This new take on John 21 is about phileo being more than agape, at least as Peter was using the word. The context is what makes this so plain. Two weeks after being reconciled with Jesus (as Cleopas reported), having breathed in the Holy Spirit and learning to practice the Lord’s presence during His periods of physical absence, Peter was simply itching for some more active type of occupation, besides being just spiritual. So when Jesus sounded like he wanted a favor, Peter sounded eager to please, but then he clammed up at the favor that was requested. Finally, Jesus challenged Peter’s confident claim to be such a friend, so capable of loving and doing whatever God wanted, even if he didn't want to go there.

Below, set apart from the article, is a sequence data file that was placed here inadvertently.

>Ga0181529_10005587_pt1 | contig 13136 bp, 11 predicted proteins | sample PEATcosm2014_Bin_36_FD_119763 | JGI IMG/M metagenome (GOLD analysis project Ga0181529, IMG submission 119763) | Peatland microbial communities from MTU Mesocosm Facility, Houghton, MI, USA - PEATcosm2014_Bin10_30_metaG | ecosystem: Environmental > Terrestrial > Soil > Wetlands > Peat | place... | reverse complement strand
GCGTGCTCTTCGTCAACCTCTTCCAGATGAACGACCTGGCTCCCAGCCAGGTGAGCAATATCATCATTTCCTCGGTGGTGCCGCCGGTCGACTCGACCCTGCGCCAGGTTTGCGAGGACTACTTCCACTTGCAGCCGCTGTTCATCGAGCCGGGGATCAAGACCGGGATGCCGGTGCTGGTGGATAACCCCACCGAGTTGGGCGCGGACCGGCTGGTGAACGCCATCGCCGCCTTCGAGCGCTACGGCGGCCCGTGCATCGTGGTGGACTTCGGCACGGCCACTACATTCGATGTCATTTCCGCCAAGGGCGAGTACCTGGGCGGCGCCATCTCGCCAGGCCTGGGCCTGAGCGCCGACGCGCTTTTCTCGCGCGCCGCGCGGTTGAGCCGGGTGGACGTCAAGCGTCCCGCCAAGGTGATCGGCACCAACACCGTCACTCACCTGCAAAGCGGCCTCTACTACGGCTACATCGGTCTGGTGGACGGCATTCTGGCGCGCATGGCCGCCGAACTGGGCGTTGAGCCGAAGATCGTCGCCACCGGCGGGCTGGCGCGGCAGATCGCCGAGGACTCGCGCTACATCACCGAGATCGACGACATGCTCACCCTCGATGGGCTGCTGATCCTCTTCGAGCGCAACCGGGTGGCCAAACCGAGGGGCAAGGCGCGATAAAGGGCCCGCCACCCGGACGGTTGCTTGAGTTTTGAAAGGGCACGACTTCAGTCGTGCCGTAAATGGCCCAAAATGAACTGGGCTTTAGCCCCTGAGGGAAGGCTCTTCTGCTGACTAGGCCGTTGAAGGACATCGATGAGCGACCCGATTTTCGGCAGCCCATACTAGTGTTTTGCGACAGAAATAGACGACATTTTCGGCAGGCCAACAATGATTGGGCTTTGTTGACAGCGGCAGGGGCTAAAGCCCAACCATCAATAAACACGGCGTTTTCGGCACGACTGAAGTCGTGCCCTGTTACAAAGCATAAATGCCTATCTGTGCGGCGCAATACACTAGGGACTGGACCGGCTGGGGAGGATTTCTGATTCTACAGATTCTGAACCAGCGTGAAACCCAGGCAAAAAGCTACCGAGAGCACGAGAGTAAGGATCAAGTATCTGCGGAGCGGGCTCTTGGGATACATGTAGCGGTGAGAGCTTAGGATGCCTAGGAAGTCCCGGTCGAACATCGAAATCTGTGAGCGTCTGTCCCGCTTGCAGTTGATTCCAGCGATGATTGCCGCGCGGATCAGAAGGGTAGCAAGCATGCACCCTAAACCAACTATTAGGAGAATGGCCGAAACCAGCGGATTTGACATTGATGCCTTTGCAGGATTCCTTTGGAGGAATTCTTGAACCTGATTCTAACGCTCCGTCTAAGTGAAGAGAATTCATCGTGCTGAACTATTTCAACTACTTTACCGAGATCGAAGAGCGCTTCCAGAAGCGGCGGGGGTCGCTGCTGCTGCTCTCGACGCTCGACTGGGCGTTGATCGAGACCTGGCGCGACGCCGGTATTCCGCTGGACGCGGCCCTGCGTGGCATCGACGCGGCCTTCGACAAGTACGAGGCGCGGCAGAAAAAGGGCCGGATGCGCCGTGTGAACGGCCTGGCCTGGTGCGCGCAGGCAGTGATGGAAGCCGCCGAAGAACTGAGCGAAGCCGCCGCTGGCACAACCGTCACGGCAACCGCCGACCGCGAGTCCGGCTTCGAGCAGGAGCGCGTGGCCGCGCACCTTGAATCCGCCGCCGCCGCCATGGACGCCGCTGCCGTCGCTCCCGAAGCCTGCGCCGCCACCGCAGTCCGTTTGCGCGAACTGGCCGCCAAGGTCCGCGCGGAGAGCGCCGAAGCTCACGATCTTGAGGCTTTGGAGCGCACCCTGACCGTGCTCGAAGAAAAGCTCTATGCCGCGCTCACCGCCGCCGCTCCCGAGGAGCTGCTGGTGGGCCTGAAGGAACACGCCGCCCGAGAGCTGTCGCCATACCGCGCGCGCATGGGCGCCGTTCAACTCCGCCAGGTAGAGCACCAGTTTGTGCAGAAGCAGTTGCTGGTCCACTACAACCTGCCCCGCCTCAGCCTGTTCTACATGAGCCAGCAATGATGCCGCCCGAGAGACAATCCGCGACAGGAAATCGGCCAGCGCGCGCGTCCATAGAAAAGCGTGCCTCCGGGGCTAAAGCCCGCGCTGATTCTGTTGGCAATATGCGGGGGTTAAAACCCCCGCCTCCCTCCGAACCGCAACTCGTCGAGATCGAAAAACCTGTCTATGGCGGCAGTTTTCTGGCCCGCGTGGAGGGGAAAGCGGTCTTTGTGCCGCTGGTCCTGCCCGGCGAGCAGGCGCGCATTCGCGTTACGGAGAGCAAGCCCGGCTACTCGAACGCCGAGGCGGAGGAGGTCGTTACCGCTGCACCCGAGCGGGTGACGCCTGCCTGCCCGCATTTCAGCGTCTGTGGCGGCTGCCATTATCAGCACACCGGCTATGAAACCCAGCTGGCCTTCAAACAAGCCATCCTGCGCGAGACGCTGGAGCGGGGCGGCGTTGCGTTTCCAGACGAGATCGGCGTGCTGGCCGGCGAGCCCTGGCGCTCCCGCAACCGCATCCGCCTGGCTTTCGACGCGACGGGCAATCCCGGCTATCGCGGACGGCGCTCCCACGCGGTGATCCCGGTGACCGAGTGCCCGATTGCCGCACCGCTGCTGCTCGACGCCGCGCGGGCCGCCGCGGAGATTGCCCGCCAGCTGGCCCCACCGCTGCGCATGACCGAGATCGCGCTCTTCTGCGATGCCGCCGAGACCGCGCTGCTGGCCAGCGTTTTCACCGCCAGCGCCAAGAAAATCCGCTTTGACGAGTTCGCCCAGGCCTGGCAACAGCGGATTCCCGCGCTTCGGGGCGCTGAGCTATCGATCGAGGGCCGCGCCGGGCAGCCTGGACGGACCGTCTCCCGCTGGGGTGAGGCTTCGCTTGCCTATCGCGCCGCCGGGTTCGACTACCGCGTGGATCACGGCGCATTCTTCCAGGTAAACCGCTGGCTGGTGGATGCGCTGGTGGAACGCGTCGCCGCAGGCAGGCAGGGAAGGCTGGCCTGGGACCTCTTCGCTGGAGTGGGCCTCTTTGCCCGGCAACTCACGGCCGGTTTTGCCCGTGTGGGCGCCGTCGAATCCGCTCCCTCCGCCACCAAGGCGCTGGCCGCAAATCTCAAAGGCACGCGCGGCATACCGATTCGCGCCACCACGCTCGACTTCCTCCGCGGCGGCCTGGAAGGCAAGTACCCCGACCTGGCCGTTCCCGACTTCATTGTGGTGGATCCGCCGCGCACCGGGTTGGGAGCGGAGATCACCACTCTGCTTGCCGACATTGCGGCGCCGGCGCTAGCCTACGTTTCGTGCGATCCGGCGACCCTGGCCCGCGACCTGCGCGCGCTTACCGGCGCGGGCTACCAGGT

Most often in ancient greek, among the greeks themselves, “phileo” was greater than “agape”. But regardless of which words we use, when the conversation turns to serving Jesus Christ, there is no task that trumps simple obedience – to love Him, to do whatever great or menial task he requests, even merely to serve food, or to die on a cross.
After their Passover supper, Jesus had said, "Greater agape has no man than this, that he lay down his life for his Philos." Peter heard the words and made the proper connection, but the sword wielding fisherman still needed help figuring out just what Jesus actually wanted from his friends, when they offered to serve him.
(This series is now Concluded. :-)